Heed Harvard's Lepore and Barney Frank: Inequality Gave Us Trump

Wednesday, November 23, 2016

Trump wins and I can’t get out of my head the comments of a good friend who’s a relative by marriage, a true-believing Republican who’ll tell you that Barney Frank caused the subprime mortgage industry meltdown that caused the Great Recession because Barney wouldn’t let up on policies to foster home ownership by families that had no business owning homes because they didn’t have the money, never mind the mindset, to be owning homes, absent federally facilitated inducements.

This friend is a retired bank lawyer who had a distinguished career in New York City and Chicago and he’s telling me last summer, to my surprise and astonishment, that everyone had “a duty to vote for Hillary” in November.  Why? Because this friend was part of a team of lawyers who worked on Trump’s first mega-bankruptcy in New York, circa 1990, and he had a long-running opportunity to observe Trump up close.  “I was in the room with him a lot,” said my friend.  “I wasn’t the only one in the room with him.  But I was there, with other people, with him, for a lot of hours over a period of days and weeks and I can tell you there is something wrong with that man.  He has something fundamentally wrong with his personality, his psyche, and I can tell you that he has the ability to cause lasting harm, grievous harm, to our country.  He will do something really bad and we may never recover from it.”
Trump wins and I’m sick ever since thinking about my friend’s prediction, although Trump didn’t really win, did he? Hillary is ahead by two million-plus in the popular vote as of this afternoon.  Has America’s fate been sealed?  What, if anything, can a citizen, who does not wish to “normalize” (the term du jour) Trump and his fear-mongering/resentment-stoking ways, do to push back against the Trump tide that has overrun the presidency and the congress and the state houses, and also soon the Supreme Court?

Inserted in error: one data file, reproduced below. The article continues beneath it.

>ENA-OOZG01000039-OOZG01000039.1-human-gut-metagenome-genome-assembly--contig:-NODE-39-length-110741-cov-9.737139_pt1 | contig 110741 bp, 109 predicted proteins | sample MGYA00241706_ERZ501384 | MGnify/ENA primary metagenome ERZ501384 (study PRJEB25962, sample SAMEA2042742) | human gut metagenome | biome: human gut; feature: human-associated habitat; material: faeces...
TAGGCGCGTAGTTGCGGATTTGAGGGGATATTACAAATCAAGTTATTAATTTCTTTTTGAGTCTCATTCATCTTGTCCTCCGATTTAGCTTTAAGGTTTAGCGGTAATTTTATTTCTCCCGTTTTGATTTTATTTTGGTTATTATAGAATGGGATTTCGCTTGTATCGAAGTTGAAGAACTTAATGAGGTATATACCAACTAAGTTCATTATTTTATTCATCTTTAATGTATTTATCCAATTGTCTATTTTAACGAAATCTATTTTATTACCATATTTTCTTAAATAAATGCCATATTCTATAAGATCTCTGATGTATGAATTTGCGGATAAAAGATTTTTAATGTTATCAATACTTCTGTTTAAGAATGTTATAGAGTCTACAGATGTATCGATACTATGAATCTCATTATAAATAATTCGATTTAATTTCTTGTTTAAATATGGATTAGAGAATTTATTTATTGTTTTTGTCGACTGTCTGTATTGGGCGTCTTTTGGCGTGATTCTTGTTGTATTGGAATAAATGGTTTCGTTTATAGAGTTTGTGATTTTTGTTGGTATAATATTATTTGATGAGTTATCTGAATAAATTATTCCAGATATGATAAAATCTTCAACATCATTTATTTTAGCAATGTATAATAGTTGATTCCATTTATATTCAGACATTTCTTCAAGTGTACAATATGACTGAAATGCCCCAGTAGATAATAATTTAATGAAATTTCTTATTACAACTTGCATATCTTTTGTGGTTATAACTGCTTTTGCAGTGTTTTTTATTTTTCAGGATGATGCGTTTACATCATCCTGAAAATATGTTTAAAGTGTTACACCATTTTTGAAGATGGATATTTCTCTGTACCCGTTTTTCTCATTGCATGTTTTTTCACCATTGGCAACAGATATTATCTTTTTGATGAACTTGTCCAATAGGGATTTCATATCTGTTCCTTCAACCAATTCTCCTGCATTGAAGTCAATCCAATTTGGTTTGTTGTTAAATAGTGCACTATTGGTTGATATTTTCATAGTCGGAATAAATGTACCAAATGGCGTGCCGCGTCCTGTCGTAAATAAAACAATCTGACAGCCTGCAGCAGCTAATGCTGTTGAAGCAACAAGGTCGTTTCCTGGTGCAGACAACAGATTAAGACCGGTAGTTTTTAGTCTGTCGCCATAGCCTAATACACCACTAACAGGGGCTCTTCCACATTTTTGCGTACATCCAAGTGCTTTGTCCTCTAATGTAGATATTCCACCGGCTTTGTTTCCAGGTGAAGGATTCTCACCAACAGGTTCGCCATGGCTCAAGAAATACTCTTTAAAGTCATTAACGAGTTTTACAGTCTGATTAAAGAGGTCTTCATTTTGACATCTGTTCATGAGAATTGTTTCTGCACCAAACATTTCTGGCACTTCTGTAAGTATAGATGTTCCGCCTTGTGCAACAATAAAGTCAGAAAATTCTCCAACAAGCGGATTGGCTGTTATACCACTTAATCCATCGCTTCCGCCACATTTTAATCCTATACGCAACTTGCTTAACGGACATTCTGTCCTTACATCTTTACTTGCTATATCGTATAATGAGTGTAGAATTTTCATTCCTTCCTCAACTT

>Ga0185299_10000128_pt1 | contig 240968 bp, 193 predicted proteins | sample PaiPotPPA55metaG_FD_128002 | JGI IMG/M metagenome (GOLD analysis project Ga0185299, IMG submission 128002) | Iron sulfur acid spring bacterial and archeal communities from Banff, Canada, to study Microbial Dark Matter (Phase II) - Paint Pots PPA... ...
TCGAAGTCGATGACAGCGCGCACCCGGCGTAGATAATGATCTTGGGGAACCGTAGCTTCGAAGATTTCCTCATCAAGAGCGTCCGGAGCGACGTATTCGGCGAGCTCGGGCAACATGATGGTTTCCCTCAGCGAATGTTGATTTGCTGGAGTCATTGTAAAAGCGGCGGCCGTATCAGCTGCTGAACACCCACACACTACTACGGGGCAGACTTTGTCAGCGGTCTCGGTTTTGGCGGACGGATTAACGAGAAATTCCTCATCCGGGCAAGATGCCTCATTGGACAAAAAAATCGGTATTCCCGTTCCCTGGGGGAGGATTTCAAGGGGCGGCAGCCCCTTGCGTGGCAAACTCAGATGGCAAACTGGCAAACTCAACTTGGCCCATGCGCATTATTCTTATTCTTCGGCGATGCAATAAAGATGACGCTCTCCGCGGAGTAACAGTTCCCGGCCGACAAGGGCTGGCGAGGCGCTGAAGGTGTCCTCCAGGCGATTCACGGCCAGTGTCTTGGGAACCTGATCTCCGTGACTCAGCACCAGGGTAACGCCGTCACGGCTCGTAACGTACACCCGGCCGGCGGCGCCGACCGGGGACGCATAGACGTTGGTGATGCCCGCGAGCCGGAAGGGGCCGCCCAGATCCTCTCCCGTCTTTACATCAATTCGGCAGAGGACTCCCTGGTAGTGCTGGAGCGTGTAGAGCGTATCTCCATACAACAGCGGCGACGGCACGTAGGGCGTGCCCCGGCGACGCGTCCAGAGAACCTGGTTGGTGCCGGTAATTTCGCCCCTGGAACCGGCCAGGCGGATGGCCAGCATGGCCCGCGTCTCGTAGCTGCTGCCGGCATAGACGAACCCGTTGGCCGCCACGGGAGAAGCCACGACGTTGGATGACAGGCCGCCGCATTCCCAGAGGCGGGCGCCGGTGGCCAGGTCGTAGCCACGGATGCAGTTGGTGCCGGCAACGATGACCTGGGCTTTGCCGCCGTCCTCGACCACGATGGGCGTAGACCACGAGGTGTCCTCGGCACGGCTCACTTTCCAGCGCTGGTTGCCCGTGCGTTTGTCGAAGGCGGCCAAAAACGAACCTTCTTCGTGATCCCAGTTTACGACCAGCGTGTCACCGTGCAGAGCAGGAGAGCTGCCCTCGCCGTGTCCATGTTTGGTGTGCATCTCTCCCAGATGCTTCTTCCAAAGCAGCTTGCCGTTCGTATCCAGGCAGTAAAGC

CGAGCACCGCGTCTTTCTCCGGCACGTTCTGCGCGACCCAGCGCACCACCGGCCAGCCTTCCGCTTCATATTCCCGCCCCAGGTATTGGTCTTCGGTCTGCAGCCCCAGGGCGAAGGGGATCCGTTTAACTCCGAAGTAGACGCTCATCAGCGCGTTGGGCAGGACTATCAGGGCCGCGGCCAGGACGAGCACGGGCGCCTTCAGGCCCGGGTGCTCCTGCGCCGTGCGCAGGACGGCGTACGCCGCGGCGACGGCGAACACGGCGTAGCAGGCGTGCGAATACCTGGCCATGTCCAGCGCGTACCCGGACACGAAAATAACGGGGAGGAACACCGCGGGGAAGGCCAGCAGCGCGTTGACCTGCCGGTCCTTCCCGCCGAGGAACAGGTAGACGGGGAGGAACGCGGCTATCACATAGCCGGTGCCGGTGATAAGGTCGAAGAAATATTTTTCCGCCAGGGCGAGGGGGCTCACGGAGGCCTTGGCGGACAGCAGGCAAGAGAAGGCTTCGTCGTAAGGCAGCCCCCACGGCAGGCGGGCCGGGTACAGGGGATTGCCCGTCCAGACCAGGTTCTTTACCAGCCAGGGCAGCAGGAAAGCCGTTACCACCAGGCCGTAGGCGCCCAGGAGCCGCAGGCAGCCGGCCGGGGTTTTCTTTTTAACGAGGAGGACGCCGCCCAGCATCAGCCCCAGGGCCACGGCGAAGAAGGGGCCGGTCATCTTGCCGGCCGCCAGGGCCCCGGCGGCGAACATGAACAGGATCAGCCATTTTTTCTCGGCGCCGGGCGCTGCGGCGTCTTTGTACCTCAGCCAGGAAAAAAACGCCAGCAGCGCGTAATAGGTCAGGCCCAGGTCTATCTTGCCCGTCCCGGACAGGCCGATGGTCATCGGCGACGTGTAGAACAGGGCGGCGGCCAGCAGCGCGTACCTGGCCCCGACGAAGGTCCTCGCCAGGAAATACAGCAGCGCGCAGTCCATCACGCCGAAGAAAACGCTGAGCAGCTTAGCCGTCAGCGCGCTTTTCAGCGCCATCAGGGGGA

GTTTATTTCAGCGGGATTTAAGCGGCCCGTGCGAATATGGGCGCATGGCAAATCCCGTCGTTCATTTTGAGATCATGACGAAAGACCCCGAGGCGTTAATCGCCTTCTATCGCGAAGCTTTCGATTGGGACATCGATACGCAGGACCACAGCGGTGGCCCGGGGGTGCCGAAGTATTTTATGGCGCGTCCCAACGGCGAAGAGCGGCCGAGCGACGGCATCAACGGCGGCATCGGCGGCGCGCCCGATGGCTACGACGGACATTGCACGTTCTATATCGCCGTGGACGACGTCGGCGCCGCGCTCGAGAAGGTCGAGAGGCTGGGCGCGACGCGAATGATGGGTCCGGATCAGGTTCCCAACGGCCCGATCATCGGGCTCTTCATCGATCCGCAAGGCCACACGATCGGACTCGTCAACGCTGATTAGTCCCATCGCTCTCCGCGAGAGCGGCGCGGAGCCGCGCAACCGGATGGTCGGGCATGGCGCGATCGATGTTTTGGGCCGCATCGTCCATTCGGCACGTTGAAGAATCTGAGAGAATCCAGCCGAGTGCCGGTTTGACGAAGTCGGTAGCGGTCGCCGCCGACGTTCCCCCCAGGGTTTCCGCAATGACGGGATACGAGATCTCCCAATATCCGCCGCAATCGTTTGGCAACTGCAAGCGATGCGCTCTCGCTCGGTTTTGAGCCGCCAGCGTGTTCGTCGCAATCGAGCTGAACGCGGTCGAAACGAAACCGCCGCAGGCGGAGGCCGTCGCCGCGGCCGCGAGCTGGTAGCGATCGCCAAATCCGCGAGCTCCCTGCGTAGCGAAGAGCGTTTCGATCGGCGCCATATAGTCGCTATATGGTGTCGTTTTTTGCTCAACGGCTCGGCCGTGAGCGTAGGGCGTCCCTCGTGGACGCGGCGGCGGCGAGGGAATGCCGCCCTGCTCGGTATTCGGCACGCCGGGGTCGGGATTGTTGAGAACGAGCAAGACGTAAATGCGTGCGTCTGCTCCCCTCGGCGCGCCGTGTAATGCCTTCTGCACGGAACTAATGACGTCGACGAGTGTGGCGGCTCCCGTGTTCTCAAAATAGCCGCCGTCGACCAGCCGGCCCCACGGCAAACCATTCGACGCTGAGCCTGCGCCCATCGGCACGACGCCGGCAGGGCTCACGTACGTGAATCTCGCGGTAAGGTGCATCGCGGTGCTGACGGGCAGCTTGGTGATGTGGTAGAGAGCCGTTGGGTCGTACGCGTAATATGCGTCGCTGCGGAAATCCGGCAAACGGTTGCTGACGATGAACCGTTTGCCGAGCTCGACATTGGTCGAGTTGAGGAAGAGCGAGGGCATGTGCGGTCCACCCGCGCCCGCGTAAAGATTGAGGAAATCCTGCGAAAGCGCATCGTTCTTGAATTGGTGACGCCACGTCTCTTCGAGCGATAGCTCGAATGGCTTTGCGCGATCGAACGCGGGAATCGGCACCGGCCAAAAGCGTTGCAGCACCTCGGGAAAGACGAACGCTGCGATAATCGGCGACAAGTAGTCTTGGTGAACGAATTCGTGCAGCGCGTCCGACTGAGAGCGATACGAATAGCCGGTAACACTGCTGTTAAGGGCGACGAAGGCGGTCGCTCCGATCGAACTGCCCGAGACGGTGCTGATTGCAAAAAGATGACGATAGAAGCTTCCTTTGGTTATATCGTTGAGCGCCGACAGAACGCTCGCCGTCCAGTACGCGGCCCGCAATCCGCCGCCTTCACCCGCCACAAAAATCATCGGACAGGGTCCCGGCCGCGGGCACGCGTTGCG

I’m wondering, Yes, what can be done, when I read Harvard University historian Jill Lepore’s piece in the Nov. 21 edition of The New Yorker, my mood starts to lift, and I think there may be a course, or at least a general direction, for all the Trump doubters in America to take, a positive theme and a progressive cause to embrace.  Lepore’s piece, titled “Wars Within,” is among a group of brief articles by 17 or 18 authors grouped under the headline, “AFTERMATH, Responses to the election of Donald J. Trump.”
Trump’s election, Lepore writes, “…ends an era of American idealism, a high-mindedness of rhetoric, if not always of action, which has characterized most twentieth- and twenty-first-century American Presidencies, from F.D.R. to Eisenhower, from Reagan to Obama, from the New Deal order to the long era of civil rights.” 

The (posited) end of “an era of American idealism” prompts Lepore to reflect on “the beginning of another, very different end,” one that “lies quite far back in American history,” the Civil War.  She quotes Frederick Douglass, statesman, abolitionist, former slave, from an 1862 speech in Philadelphia titled, “The Reason for Our Troubles.”   Douglas said, “We have sought to bind the chains of slavery on the limbs of the black man, without thinking that at last we should find the other end of that hateful chain about our own necks.”   
Lepore notes that Douglass was “astonished” at “how blind Americans were” to the origins of the Civil War.  She then offers this analysis of Trump’s win: